About 200 people marched through downtown Portland and rallied in Monument Square on Thursday to protest recent faculty and program cuts at the University of Southern Maine and demand more funding for education.
“We’re here today because we believe that public higher education is not a privilege. It is a fundamental human right,” said Meaghan LaSala, one of the students who organized the event.
Supporters, including students, faculty members and representatives from several labor unions, cheered the speakers and held up signs saying “No Faculty = No Students = No University” and “USM is Maine’s Future.”
Last month, USM officials announced plans to eliminate four academic programs and as many as 50 faculty and staff positions in an effort to cut $14 million from the school’s $140 million budget for the fiscal year that starts July 1. USM’s budget crunch is part of a $36 million funding gap in the University of Maine System caused by flat state funding, declining enrollment and tuition freezes.
A dozen tenured or tenure-track professors at USM have been laid off, prompting protests. The university restored one academic program by folding it into the nursing program. Still slated to close are the American and New England studies graduate program, geosciences, and the arts and humanities major at Lewiston-Auburn College, which is part of USM.
If those programs are eliminated, another seven professors will be laid off, bringing the total to 19.
Several speakers at Thursday’s rally reiterated the position that the cuts are unnecessary and the budget crisis is “manufactured,” saying USM and state officials have made choices such as “funding buildings instead of teachers” and should put more money toward instruction.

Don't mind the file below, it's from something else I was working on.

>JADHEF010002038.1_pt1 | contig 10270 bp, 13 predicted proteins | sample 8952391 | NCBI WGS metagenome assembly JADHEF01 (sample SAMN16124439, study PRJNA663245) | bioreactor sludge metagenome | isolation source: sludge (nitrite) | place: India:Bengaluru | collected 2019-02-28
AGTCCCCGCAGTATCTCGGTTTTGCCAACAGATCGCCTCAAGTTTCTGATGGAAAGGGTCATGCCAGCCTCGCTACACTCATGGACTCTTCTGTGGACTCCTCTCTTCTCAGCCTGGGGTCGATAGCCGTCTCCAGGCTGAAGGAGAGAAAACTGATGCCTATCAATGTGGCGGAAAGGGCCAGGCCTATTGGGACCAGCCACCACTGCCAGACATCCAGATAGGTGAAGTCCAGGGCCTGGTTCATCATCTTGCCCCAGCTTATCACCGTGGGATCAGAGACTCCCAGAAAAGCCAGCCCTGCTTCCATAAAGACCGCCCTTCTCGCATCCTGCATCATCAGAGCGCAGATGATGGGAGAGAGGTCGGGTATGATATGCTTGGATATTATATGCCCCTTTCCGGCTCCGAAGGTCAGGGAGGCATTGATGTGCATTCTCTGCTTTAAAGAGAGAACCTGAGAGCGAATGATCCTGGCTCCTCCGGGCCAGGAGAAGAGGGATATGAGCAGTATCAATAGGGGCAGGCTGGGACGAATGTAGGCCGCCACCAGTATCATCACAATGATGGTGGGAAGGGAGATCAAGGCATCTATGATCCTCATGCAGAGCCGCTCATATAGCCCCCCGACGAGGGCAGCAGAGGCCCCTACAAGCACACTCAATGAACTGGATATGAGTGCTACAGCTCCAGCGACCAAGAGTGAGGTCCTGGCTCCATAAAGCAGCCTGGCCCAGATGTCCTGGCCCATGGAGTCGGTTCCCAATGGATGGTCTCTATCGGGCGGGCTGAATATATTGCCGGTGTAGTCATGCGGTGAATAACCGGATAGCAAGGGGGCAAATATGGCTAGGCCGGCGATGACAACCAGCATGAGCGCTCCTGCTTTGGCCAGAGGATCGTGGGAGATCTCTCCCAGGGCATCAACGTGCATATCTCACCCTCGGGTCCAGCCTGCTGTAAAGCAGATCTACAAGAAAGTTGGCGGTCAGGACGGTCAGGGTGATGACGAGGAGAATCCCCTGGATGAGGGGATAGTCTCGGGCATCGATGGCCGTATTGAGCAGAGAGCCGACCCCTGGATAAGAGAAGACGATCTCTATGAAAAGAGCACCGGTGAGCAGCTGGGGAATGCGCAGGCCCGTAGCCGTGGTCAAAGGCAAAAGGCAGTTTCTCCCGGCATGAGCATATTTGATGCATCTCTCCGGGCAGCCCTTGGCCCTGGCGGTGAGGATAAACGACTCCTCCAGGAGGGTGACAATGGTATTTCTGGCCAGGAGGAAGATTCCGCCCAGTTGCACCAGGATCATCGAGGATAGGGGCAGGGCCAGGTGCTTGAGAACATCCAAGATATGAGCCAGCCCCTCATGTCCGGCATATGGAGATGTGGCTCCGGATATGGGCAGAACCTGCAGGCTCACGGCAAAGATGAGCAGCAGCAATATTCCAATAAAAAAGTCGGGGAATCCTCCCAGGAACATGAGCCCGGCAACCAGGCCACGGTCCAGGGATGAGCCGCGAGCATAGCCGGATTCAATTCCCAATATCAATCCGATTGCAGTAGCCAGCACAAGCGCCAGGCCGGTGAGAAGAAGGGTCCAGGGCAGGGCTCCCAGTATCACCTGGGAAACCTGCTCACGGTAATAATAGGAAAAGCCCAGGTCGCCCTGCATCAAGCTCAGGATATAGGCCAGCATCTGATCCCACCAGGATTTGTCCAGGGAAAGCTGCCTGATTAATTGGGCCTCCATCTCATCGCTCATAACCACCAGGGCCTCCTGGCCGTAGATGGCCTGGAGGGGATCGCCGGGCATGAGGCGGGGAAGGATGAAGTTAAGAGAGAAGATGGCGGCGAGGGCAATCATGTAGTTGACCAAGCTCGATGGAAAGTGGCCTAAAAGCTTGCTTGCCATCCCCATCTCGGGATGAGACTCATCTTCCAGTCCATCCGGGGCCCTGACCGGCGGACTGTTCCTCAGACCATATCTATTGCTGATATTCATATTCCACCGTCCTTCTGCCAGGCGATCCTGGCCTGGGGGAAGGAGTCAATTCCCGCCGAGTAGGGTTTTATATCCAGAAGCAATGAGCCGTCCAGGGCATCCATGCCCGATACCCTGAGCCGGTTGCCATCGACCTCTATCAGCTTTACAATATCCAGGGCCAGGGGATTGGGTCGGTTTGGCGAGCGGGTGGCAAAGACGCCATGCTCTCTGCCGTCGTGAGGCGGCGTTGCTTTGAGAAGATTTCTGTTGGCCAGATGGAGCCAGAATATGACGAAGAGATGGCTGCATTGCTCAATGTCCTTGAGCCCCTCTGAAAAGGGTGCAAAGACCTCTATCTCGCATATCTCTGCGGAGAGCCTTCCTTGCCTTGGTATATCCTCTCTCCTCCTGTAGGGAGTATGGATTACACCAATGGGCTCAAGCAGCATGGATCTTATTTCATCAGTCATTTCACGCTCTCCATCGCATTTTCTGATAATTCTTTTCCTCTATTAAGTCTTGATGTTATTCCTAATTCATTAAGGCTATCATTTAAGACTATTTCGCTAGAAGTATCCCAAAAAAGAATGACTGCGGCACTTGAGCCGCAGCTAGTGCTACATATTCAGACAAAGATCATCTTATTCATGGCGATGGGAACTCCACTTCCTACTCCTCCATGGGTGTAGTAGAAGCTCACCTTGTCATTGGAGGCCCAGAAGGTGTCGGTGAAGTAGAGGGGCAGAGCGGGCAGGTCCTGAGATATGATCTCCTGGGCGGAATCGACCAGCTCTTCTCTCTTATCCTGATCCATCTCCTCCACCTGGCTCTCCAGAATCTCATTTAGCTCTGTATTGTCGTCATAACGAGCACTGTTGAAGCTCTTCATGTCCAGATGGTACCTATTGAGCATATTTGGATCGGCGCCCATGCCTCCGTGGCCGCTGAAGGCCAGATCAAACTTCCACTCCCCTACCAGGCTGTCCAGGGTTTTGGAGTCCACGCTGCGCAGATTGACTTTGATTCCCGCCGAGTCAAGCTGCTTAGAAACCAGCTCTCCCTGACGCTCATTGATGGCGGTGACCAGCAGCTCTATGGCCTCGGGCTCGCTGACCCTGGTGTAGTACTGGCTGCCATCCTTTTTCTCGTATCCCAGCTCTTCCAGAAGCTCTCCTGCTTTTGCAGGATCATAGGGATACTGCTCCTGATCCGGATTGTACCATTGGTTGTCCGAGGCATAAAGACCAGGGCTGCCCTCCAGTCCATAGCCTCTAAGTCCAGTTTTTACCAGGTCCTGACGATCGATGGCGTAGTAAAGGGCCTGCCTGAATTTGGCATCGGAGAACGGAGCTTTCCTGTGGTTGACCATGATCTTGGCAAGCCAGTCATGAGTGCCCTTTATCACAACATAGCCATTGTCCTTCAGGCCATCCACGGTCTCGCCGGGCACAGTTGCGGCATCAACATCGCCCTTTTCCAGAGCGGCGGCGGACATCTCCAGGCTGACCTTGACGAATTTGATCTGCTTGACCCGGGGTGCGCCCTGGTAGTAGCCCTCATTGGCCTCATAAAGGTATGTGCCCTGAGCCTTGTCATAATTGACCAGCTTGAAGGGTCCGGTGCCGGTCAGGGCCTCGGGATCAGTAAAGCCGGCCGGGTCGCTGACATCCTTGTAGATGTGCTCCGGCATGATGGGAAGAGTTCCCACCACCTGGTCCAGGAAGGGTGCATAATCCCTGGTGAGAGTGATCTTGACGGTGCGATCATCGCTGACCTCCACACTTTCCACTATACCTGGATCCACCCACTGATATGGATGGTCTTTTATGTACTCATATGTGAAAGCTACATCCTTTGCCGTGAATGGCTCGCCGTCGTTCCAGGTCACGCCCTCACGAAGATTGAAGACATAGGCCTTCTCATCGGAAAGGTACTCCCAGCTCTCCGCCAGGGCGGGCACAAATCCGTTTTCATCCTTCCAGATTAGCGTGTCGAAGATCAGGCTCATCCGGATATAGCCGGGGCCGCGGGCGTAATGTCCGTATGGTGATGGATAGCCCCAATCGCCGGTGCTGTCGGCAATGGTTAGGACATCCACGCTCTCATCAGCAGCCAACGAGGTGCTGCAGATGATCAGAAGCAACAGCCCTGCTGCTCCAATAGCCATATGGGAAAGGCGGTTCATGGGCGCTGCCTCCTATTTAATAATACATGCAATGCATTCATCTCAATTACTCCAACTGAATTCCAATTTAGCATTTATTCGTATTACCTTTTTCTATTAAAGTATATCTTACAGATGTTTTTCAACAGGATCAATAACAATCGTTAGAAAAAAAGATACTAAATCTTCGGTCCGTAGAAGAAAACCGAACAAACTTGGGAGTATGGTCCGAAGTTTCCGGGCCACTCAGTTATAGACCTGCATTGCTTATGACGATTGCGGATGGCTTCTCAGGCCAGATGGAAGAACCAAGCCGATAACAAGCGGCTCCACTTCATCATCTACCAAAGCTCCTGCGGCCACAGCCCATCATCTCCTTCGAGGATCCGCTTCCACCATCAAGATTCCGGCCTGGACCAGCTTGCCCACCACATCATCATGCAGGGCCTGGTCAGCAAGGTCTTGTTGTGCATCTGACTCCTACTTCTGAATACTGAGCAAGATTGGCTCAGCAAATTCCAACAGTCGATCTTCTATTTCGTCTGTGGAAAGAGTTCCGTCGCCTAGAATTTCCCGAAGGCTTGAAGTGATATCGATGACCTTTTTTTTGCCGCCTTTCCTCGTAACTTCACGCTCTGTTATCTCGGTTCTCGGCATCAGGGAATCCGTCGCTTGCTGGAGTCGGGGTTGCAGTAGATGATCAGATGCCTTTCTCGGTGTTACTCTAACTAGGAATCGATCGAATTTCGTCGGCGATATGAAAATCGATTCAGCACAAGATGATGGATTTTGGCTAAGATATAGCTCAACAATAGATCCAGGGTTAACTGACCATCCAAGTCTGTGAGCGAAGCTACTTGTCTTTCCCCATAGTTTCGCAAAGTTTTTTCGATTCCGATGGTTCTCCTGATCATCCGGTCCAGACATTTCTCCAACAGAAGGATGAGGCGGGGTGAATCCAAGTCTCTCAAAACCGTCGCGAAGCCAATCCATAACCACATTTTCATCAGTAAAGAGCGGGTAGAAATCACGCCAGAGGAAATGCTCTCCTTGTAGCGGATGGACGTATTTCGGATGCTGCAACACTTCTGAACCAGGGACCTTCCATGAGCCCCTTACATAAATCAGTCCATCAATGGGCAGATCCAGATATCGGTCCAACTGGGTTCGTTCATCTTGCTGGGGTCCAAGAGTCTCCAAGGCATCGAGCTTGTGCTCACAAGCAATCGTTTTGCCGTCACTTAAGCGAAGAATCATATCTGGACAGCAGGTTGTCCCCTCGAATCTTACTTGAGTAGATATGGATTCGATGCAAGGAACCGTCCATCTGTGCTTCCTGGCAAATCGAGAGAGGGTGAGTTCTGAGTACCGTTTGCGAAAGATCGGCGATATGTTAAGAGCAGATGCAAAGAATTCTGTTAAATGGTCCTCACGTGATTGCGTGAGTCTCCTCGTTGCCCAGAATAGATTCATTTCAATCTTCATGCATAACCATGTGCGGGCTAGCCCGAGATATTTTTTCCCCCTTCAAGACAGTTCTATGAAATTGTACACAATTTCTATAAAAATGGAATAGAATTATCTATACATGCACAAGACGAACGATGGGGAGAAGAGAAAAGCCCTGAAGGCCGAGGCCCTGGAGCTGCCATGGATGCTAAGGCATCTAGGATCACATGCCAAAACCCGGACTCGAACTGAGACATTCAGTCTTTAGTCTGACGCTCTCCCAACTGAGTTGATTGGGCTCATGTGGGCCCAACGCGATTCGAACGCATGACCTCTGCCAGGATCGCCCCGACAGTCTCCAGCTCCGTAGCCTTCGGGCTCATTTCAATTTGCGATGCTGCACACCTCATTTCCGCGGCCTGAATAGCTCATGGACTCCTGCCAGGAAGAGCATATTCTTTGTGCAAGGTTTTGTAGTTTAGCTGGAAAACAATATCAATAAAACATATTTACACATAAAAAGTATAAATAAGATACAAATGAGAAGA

“As soon as USM demands more funding, someone will say the state is broke. We reject that argument,” said LaSala, a junior in the women and gender studies program.
University system officials say there is little “extra” money in the $529 million operating budget, with $183 million in unrestricted non-instructional funds tied up in everything from scholarships to systemwide technology support. They say it would be irresponsible to use those funds to close a single year’s budget gap. The cuts will reduce costs over time, officials say.
The current cuts – including about 165 positions statewide – follow years of budget shortfalls. In this fiscal year, the system closed a $42 million shortfall. In 2012-13, it closed a gap of $43 million. Since 2007, the system has reduced its workforce by 10 percent – 521 full-time equivalent employees.
Speakers at the rally, including Jennie Pirkl of the Maine People’s Alliance, said the cuts are the result of state and university officials’ misplaced financial priorities.
“Is the idea of scarcity a myth?” Pirkl said, noting that big businesses get tax cuts in Maine while education funds are cut. “Maine can do better.”
In 2013, the state’s appropriation to its universities made up nearly 42 percent of the system’s fixed budget, down from a high of 72 percent in 1989, according to system data.
American and New England Studies professor Ardis Cameron criticized the cuts.
“You are right to ask why state funding has been cut,” she told the protesters. “We are here to say no. We are here to support the public interest, to remind our leaders that we are a commonwealth, not a corporate wealth.”
After the rally, about 100 protesters marched a winding path through the Old Port and back to Congress Square for a teach-in. The students plan to go to the State House in Augusta on Friday to lobby legislators.
Protesters have said they hope that alternatives will be found to reverse the layoffs, but USM President Theodora Kalikow has said her proposed cuts close only about half of the university’s roughly $14 million shortfall.
UMaine System Chancellor James Page said USM will likely get some one-time “bridge” funding but those funds can’t be used to restore any of Kalikow’s cuts. He said the money would come from a $15 million fund set aside for emergencies.
The system-wide budget will go to the trustees in May.
Noel K. Gallagher can be contacted at 791-6387 or at:
This story was updated at 9:34 a.m. on Friday, April 11, 2014 to correct the spelling of a speaker from the Maine People’s Alliance and to correct a quote from Ardis Cameron.